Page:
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Cirque du Soleil acquires The Works Entertainment

It’s a good day when the industrial partner you work for as part of your postdoc invests in a magic entertainment company. Sophie Haigney’s article for the New York Times reveals some of the thinking behind this acquisition. The Works Entertainment has produced shows like The Illusionists and Circus 1903, which feature a variety of magic disciplines (a comedy magician, an escape artist, a manipulation act, a stage illusionist, a mentalist, etc.). This model fits Cirque du Soleil’s variety act model, which contrasts with solo shows like David Blaine’s, Darren Brown’s, and Michael Carbonaro’s recent celebrity magician tours. Looking at this development in the entertainment world from the other direction of the sale is also interesting: The Works Entertainment has never only produced magic shows. Simon Painter and Tim Lawson’s production company also has Cirque Noir, Cirque Adrenaline, The Unbelievables, Cirque Paris, and A Magical Cirque Christmas under its belt. As the genres and disciplines of live entertainment continue to mix, overlap and mash-up, the amalgamation of these two companies and their magic/circus productions makes sense.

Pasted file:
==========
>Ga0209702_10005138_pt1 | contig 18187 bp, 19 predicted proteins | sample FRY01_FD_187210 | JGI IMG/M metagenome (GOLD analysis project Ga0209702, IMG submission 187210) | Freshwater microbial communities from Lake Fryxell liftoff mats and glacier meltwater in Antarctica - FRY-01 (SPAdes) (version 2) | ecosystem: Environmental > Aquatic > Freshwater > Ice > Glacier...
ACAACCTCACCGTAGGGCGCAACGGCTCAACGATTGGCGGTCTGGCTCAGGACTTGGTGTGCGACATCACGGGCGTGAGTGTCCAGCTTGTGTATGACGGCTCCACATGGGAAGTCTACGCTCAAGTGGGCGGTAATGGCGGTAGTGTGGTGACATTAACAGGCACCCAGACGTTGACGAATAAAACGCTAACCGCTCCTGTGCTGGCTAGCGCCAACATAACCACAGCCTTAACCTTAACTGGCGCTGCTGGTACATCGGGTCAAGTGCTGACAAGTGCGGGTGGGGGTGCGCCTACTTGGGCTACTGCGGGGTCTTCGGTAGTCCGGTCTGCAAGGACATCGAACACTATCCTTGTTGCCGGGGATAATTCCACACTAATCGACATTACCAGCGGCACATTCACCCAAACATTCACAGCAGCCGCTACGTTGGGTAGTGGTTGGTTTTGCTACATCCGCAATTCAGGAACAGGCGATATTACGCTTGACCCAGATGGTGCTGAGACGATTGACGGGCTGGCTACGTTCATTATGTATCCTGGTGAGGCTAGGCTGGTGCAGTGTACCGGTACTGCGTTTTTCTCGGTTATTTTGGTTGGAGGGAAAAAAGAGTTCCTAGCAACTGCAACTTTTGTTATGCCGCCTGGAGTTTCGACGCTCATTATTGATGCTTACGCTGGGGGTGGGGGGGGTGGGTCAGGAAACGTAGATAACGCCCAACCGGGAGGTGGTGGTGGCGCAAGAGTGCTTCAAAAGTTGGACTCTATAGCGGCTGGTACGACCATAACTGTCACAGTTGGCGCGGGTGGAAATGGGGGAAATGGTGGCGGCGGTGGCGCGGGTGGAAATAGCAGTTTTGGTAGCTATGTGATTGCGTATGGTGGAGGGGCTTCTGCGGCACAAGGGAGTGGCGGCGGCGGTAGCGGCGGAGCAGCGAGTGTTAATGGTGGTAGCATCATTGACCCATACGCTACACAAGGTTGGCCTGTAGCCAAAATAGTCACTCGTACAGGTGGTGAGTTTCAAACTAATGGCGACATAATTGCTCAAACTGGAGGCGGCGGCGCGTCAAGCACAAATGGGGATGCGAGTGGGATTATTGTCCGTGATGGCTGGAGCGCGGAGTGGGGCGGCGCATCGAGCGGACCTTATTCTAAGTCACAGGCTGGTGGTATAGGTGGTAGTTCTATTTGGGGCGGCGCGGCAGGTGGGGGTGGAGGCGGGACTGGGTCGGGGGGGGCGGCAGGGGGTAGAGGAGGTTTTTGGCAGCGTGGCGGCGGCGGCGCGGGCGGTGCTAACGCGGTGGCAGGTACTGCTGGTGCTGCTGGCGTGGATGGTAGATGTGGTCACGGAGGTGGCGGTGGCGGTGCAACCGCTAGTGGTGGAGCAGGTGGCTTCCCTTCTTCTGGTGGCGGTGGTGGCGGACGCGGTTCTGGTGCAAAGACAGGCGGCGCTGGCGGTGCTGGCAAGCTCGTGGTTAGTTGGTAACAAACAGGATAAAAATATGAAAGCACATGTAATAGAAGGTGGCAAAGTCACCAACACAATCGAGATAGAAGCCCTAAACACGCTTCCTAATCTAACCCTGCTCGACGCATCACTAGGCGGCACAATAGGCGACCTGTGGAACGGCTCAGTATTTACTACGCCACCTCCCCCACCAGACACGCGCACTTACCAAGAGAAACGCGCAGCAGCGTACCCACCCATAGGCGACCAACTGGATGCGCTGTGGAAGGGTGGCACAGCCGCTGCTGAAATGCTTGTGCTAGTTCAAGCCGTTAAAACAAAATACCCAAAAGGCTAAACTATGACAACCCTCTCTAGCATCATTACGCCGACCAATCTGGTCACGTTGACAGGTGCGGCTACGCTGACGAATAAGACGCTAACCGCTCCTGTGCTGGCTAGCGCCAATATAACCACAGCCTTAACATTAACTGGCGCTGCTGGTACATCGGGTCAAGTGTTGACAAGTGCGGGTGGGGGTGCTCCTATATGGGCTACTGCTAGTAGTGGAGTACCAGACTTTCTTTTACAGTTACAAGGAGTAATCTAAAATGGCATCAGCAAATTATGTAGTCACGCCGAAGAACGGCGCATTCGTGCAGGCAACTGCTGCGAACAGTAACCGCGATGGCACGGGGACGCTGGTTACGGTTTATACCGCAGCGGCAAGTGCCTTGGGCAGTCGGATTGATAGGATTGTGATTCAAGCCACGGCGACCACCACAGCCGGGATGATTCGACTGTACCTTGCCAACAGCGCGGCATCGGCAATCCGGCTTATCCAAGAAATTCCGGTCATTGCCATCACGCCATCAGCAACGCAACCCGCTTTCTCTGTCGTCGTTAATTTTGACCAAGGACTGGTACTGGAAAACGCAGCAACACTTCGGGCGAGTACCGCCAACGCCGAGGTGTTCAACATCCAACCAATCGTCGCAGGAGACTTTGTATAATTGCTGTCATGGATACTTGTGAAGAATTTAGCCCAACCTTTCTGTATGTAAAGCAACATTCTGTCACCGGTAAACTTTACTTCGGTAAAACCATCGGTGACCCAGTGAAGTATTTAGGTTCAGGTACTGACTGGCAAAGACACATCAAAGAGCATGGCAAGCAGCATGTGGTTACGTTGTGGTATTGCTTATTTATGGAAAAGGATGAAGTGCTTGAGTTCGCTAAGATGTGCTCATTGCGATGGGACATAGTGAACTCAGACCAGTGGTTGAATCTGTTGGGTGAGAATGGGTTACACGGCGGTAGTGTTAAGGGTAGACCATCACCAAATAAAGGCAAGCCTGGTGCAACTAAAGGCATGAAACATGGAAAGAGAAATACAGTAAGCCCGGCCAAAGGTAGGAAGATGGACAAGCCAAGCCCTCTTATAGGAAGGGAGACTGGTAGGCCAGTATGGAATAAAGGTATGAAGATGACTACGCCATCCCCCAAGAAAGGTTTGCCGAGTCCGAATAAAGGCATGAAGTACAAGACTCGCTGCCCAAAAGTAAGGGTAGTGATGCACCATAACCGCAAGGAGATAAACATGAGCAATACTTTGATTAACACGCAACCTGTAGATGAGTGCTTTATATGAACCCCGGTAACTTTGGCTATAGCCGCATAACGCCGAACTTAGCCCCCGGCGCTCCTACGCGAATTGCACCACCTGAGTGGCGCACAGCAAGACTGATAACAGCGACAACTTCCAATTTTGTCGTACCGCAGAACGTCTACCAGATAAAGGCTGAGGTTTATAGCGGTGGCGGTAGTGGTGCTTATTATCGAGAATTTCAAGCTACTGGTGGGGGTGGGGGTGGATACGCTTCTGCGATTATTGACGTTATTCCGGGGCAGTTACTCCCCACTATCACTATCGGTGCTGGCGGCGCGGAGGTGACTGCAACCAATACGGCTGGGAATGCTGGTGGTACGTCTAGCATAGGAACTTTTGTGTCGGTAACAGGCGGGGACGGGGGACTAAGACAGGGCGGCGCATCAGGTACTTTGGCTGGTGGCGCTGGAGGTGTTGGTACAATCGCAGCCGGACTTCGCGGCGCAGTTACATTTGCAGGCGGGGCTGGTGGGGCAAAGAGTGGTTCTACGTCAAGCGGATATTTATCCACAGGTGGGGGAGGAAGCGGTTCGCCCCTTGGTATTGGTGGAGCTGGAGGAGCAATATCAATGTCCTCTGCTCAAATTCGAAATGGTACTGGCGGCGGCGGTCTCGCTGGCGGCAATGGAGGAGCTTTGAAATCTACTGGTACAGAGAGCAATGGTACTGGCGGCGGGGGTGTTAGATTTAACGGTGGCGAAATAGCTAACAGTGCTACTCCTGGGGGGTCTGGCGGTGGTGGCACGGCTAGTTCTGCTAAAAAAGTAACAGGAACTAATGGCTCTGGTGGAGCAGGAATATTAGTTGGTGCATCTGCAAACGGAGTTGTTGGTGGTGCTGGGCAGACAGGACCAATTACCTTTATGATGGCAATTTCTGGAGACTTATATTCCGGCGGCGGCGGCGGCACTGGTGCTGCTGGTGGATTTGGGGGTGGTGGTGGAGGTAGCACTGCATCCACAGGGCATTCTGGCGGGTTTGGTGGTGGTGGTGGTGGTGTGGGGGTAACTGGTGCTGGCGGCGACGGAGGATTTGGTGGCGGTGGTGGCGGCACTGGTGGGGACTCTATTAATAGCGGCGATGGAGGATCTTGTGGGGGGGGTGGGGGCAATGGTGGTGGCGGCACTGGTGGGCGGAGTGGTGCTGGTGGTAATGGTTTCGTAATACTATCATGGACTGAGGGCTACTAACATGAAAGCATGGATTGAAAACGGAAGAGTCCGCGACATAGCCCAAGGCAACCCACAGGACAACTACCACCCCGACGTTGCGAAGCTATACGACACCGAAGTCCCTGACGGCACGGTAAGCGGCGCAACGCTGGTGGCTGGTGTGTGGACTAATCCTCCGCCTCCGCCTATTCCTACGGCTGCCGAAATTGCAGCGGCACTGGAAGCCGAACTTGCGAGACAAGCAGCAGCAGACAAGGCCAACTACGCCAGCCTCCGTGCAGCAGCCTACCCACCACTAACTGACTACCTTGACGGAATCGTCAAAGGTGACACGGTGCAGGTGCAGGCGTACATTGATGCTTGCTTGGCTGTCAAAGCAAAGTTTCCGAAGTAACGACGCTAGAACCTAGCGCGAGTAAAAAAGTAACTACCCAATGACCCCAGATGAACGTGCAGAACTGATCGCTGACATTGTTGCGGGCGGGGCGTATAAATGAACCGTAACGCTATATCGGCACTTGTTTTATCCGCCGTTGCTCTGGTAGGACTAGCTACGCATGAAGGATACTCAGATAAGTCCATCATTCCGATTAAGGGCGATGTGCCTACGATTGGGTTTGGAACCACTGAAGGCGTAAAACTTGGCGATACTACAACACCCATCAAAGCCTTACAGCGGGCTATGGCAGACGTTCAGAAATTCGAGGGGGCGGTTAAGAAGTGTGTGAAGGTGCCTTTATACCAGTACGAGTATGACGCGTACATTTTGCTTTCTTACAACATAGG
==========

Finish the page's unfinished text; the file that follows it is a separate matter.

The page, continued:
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Magic at the Edwardian Ball in San Francisco (Jan 25 and Jan 26)

I can’t wait to perform strolling and stage magic at the Edwardian Ball in San Francisco’s beautiful Regency Ballroom on January 25 and 26, 2019. If you’ve never been to this Paradox Media event or this historic venue, I highly recommend it. The Edwardian Ball celebrates both the Edwardian period as well as the delightful and macabre style of Edward Gorey. Click on the image above to experience what it’s all about and don’t forget to dress up!